The panel went on to identify some of the ‘menu items’ that employers need to offer. Reimer highlighted working from home, noting; “You can say to a person, ‘you can work from home two days a week’. That’s actually on the menu of compensation.” Prospective hires actually will do the math, he said, and quickly realize that working from home is like getting a raise because of the savings in commuting and so on.
Melchionna added professional development to the menu items. Research links “professional development and investment in employees with increased engagement with increased retention,” she noted. Employers need “to start thinking differently about total compensation packages and ensure that they’re including some investment in terms of professional development and learning in their employees.”
A final word
To close out the conversation, we asked each panelist for his or her takeaway from the conversation. In their words:
Paul Kurrat: “As we’ve said over and over, you’re investing in the employee, but as an individual seeing more to their needs and balancing that with the needs of the company. It’s that balancing that all of us have to get really used to, and fast.”
Pat Campbell: “We need to change the dialogue. We need to talk about the advantage supply chain brings to our country from an economic perspective. Whether it’s the employee, the company, post-secondary education, or our governments, we need to work with them around how do we build the kinds of programs that will encourage people to see the value that an occupation in supply chain can offer them.”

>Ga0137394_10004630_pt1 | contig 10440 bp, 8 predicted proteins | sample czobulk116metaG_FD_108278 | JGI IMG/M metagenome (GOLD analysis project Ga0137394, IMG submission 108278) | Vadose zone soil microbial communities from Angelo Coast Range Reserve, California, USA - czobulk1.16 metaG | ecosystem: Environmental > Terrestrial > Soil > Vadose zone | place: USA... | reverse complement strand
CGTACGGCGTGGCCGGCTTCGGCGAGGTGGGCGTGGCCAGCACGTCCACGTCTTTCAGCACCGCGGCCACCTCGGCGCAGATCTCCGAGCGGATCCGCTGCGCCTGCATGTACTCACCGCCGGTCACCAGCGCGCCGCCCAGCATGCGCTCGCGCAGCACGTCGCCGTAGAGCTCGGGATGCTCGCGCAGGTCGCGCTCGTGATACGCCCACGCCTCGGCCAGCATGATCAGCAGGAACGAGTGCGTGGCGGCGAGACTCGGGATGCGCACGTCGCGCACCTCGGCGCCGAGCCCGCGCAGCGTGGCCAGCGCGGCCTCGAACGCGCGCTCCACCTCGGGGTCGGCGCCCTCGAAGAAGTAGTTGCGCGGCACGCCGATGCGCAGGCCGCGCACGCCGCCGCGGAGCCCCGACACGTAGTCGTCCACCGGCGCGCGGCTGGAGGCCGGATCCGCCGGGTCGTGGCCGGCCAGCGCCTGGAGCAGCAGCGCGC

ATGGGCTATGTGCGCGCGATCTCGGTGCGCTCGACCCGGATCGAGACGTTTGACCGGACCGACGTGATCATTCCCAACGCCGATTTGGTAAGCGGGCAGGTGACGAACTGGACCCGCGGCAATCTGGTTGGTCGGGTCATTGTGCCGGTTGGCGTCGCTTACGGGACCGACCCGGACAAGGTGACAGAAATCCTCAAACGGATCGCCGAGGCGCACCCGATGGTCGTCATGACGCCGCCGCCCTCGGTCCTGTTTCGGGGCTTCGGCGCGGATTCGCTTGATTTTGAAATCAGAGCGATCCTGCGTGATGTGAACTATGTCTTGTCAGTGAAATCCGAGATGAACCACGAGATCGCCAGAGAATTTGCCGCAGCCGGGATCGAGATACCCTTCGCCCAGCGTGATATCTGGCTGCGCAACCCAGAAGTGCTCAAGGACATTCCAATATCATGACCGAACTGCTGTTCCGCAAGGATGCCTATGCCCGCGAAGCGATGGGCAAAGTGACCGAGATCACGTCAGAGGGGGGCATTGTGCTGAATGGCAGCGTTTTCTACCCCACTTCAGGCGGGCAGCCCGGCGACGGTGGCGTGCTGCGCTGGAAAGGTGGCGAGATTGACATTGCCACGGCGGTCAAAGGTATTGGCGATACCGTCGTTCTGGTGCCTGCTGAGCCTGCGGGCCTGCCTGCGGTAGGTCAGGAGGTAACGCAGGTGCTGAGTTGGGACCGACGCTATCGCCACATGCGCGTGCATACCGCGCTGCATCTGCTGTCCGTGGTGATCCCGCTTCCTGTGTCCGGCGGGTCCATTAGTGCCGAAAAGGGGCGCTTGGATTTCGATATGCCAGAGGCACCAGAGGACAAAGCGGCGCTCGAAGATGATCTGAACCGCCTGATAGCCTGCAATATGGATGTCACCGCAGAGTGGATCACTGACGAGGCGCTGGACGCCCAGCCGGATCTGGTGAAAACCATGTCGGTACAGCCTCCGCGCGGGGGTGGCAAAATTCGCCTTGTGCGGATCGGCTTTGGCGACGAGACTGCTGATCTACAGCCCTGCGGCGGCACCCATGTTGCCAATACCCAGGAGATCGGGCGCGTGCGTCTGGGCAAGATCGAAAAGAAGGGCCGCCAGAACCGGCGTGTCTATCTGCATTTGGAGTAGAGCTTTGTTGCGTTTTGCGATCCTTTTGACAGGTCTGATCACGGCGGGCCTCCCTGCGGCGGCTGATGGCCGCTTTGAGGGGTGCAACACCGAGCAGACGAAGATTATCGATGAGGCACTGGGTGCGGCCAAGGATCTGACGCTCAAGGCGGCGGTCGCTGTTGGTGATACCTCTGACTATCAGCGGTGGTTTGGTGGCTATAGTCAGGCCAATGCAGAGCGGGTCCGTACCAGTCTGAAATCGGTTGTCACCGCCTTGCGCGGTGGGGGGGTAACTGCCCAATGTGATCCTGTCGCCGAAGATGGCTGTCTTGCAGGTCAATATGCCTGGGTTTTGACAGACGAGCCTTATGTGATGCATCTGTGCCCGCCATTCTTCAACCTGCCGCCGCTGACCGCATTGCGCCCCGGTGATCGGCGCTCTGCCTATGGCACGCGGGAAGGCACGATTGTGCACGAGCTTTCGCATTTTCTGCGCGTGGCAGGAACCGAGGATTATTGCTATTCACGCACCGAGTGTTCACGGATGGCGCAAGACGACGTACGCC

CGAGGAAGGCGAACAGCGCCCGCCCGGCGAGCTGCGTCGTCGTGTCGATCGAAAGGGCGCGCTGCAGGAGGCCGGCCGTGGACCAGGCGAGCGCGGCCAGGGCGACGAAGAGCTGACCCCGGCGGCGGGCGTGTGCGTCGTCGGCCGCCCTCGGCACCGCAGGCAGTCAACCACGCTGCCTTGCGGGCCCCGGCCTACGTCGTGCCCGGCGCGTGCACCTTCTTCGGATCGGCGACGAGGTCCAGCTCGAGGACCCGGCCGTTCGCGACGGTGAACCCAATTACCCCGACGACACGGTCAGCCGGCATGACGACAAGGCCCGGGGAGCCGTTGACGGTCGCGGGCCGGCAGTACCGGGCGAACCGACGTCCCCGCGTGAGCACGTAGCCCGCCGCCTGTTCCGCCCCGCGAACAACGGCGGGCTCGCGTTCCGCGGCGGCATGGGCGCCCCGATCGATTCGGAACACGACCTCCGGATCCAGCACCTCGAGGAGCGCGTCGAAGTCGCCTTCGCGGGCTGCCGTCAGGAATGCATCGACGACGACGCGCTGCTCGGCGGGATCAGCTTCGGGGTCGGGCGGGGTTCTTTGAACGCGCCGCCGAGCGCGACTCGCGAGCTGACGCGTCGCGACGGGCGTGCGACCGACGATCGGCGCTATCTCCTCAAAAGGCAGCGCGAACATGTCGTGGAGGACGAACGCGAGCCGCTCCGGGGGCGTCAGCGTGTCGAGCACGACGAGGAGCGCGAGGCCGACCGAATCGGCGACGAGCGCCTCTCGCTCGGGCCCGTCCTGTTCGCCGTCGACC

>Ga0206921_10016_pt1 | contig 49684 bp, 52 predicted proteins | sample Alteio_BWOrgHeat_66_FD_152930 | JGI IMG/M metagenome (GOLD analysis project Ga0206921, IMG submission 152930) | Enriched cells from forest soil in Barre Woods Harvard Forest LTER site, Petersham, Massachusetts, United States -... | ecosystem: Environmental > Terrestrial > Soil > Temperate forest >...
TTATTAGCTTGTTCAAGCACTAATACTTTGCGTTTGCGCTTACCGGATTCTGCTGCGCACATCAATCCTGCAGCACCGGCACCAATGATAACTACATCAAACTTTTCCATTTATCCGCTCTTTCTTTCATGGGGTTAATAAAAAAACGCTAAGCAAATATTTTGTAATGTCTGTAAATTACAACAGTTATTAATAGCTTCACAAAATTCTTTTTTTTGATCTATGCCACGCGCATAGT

Pina Melchionna: “Invest in your people. It results in a win-win for both the company as well as the employee. [You get] increased engagement and retention and loyalty from the employee, and from an employer perspective, if you’ve got good talent you want to keep that good talent. Invest in them as the skill-set changes so that you keep them long term.”
Ross Reimer: “In the recruiting business, our work is facilitated by working with clients that have spent serious time and investment on building leadership, and a reason for people to be there. Secondly they’ve taken recruiting seriously and invested in selling and marketing their business like they market their product. They take it just as seriously. I think that 20, 30, 40 years ago you didn’t have to do that and in the new world, if you’re going to survive and prosper your going to have to do that.”
Douglas Harrison: “Canadian companies, especially, are still learning the opportunities that supply chain and logistics bring in terms of competitive advantage. I think the more companies start realizing that, the more we’ll create interest in their sector and career opportunities and growth opportunities. There’s absolutely a war for talent. If you’re going to be a leader in your field you’re going to produce above average returns, above average customer satisfaction. It will come through above-average employee engagement and being able to attract talent and to be able to think about how you leverage that talent as we go through the next decade.”